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Single Mom Forced to Carry Age 14 Disabled Son Until Restaurant Owner Stops Her Suffering

Having a child with a disability can bring both joy and frustration to life that other families simply do not experience. One issue the parents of children with a physical disability face deals with day-to-day transportation.

Not many vehicles come equipped to handle a wheelchair, and the ones that do may be costly or difficult to come by.

For some parents, their only option is to physically lift the child from their wheelchair to their car seat.

Christine Guerra-Candelaria, an Albuquerque, New Mexico, mom, has been struggling to lift her son in and out of the car every day. She has been doing this for 14 years.

Her son, Matthew, weighs about 70 pounds. As a single mom, she has had no one to help her with this difficult task, and as he grows older, it will only become more difficult.

Thanks to a local business owner, however, Guerra-Candelaria will no longer have to lift her son into the car. Stephen Paternoster, the owner of local Italian restaurant Scalo, decided to donate a handicap van to the family.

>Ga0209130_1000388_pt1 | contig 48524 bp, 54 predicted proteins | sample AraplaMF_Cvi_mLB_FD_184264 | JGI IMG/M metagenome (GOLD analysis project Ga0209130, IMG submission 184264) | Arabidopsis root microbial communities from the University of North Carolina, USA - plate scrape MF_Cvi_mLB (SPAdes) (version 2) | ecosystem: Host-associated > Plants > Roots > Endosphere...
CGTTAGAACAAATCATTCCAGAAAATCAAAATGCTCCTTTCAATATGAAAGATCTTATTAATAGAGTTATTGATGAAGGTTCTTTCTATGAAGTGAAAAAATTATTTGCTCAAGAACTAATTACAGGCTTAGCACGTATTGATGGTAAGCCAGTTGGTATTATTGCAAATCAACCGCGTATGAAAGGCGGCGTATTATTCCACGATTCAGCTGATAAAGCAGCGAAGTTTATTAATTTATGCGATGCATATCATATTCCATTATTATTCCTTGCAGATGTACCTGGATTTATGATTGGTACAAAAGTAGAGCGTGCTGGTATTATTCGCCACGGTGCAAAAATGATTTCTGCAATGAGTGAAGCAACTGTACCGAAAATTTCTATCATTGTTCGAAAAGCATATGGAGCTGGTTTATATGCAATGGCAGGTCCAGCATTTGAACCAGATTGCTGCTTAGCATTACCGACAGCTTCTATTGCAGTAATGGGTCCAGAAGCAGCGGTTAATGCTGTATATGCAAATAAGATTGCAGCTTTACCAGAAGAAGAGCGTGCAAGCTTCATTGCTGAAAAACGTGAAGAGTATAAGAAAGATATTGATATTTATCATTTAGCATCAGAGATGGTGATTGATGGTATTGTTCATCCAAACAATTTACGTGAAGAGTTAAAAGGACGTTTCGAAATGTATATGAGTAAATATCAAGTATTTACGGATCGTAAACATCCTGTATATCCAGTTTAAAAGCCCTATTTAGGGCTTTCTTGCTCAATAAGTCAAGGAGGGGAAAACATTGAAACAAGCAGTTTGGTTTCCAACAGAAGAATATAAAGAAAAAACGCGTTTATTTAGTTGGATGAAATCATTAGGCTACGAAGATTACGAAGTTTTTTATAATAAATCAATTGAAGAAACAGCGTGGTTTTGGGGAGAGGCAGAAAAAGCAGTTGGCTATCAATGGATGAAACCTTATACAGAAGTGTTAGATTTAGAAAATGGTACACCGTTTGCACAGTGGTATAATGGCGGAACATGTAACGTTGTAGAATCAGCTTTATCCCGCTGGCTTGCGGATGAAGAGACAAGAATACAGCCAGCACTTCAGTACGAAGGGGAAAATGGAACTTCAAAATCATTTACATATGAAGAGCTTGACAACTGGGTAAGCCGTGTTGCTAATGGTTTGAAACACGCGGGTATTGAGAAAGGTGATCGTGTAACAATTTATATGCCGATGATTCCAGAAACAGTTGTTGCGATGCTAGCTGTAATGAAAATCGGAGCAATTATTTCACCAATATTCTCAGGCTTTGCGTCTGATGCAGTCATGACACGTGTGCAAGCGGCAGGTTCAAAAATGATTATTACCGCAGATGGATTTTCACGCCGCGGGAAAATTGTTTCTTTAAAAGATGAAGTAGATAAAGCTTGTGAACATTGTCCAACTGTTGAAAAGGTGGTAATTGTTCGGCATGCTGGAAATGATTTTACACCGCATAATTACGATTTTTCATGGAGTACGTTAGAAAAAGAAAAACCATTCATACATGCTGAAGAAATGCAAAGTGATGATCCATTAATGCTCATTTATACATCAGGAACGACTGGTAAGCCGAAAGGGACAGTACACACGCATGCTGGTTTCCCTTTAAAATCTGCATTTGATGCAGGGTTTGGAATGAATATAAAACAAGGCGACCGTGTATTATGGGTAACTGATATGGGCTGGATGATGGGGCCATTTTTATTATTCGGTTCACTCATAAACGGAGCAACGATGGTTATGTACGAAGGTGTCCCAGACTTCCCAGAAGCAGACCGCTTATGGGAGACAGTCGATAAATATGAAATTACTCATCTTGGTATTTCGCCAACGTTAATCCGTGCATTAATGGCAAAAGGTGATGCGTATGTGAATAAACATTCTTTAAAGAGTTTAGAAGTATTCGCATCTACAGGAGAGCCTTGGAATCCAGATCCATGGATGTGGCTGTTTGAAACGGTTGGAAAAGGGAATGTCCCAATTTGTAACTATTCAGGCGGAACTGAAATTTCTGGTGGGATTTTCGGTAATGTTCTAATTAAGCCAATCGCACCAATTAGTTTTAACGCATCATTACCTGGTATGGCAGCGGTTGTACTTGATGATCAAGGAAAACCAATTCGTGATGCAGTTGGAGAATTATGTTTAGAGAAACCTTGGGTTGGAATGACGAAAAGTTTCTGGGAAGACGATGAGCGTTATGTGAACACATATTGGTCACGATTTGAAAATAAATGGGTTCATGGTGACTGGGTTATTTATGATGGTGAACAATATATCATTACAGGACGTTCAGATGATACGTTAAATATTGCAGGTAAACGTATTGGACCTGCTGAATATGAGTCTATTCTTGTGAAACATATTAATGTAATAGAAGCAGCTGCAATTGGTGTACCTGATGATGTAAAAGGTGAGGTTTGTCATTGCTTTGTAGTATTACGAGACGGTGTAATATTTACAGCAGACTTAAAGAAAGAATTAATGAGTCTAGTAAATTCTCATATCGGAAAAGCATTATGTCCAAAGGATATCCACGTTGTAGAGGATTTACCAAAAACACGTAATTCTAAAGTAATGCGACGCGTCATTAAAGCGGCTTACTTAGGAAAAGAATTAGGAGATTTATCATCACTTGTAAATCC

The van has a lifting platform to get Matthew into the van and straps that will keep him safely in place. The van will now do all the work for Guerra-Candelaria, which will keep them both safe.

“You give sometimes because it makes you feel good,” Paternoster said in regards to why he donated the van. “In this case, it has made me feel good, and I have a new friend.”

In the video, Paternoster can then be seen giving his new friend a hug. “Thank you from the bottom of my heart,” Guerra-Candelaria said.

Peggy Lovgren, a mom from Stromsburg, Nebraska, has faced similar problems with transporting her sons. Her two teen-aged sons, Parker and Braiden, both have muscular dystrophy. The disease has caused them to lose motor function in their lower bodies.

With both boys growing and using wheelchairs, there was little room for them in the family vehicle. The vehicle also didn’t have a wheelchair lift, making it difficult for them to get in.

Thankfully, the Nebraska Masonic Home in Plattsmouth heard of their situation and was able to donate a handicapped-accessible van.

Lovgren said she can now take them to their monthly doctors’ appointments in Omaha and Lincoln more easily.

Thankfully for these families, someone was willing to lend a helping hand to get them the vehicles they needed. Hopefully, more people will be inspired to help families of children with disabilities in this way!